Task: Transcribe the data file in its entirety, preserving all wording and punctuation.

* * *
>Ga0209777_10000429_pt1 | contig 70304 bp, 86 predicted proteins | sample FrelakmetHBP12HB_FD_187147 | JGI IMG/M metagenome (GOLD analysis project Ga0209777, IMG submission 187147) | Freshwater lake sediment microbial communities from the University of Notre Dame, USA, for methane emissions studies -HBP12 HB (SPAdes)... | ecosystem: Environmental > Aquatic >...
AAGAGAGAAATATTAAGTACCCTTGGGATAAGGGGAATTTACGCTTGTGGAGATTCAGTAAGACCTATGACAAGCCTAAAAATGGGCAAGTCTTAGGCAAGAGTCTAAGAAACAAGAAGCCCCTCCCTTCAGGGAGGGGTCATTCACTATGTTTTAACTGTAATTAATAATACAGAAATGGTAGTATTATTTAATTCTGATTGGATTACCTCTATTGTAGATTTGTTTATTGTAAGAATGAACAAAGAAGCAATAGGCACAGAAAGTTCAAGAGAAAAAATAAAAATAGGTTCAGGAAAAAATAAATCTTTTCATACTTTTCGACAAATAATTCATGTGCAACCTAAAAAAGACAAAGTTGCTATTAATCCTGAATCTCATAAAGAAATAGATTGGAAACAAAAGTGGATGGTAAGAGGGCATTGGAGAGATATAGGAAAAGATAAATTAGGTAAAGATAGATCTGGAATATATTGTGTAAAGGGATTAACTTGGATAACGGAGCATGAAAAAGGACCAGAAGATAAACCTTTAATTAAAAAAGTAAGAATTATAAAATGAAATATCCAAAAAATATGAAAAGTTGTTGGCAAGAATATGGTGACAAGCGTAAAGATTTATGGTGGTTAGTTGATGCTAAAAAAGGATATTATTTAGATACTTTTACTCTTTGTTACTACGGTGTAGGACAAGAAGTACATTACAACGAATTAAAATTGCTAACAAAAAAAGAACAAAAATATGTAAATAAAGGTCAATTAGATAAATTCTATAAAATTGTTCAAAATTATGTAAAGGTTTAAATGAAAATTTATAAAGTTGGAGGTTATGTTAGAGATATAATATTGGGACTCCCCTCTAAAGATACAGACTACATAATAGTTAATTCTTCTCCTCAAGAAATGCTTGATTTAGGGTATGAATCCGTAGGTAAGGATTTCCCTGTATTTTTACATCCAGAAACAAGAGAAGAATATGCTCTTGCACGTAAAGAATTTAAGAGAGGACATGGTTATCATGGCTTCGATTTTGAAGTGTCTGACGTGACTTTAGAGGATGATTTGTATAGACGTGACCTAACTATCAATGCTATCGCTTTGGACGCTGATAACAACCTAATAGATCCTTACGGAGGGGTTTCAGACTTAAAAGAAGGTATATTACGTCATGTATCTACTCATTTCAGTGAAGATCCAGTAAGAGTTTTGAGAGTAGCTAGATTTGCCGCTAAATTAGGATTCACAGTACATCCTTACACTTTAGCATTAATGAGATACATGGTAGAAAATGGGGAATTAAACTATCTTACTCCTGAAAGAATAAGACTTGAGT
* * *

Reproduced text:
>Ga0209777_10000429_pt1 | contig 70304 bp, 86 predicted proteins | sample FrelakmetHBP12HB_FD_187147 | JGI IMG/M metagenome (GOLD analysis project Ga0209777, IMG submission 187147) | Freshwater lake sediment microbial communities from the University of Notre Dame, USA, for methane emissions studies -HBP12 HB (SPAdes)... | ecosystem: Environmental > Aquatic >...
AAGAGAGAAATATTAAGTACCCTTGGGATAAGGGGAATTTACGCTTGTGGAGATTCAGTAAGACCTATGACAAGCCTAAAAATGGGCAAGTCTTAGGCAAGAGTCTAAGAAACAAGAAGCCCCTCCCTTCAGGGAGGGGTCATTCACTATGTTTTAACTGTAATTAATAATACAGAAATGGTAGTATTATTTAATTCTGATTGGATTACCTCTATTGTAGATTTGTTTATTGTAAGAATGAACAAAGAAGCAATAGGCACAGAAAGTTCAAGAGAAAAAATAAAAATAGGTTCAGGAAAAAATAAATCTTTTCATACTTTTCGACAAATAATTCATGTGCAACCTAAAAAAGACAAAGTTGCTATTAATCCTGAATCTCATAAAGAAATAGATTGGAAACAAAAGTGGATGGTAAGAGGGCATTGGAGAGATATAGGAAAAGATAAATTAGGTAAAGATAGATCTGGAATATATTGTGTAAAGGGATTAACTTGGATAACGGAGCATGAAAAAGGACCAGAAGATAAACCTTTAATTAAAAAAGTAAGAATTATAAAATGAAATATCCAAAAAATATGAAAAGTTGTTGGCAAGAATATGGTGACAAGCGTAAAGATTTATGGTGGTTAGTTGATGCTAAAAAAGGATATTATTTAGATACTTTTACTCTTTGTTACTACGGTGTAGGACAAGAAGTACATTACAACGAATTAAAATTGCTAACAAAAAAAGAACAAAAATATGTAAATAAAGGTCAATTAGATAAATTCTATAAAATTGTTCAAAATTATGTAAAGGTTTAAATGAAAATTTATAAAGTTGGAGGTTATGTTAGAGATATAATATTGGGACTCCCCTCTAAAGATACAGACTACATAATAGTTAATTCTTCTCCTCAAGAAATGCTTGATTTAGGGTATGAATCCGTAGGTAAGGATTTCCCTGTATTTTTACATCCAGAAACAAGAGAAGAATATGCTCTTGCACGTAAAGAATTTAAGAGAGGACATGGTTATCATGGCTTCGATTTTGAAGTGTCTGACGTGACTTTAGAGGATGATTTGTATAGACGTGACCTAACTATCAATGCTATCGCTTTGGACGCTGATAACAACCTAATAGATCCTTACGGAGGGGTTTCAGACTTAAAAGAAGGTATATTACGTCATGTATCTACTCATTTCAGTGAAGATCCAGTAAGAGTTTTGAGAGTAGCTAGATTTGCCGCTAAATTAGGATTCACAGTACATCCTTACACTTTAGCATTAATGAGATACATGGTAGAAAATGGGGAATTAAACTATCTTACTCCTGAAAGAATAAGACTTGAGT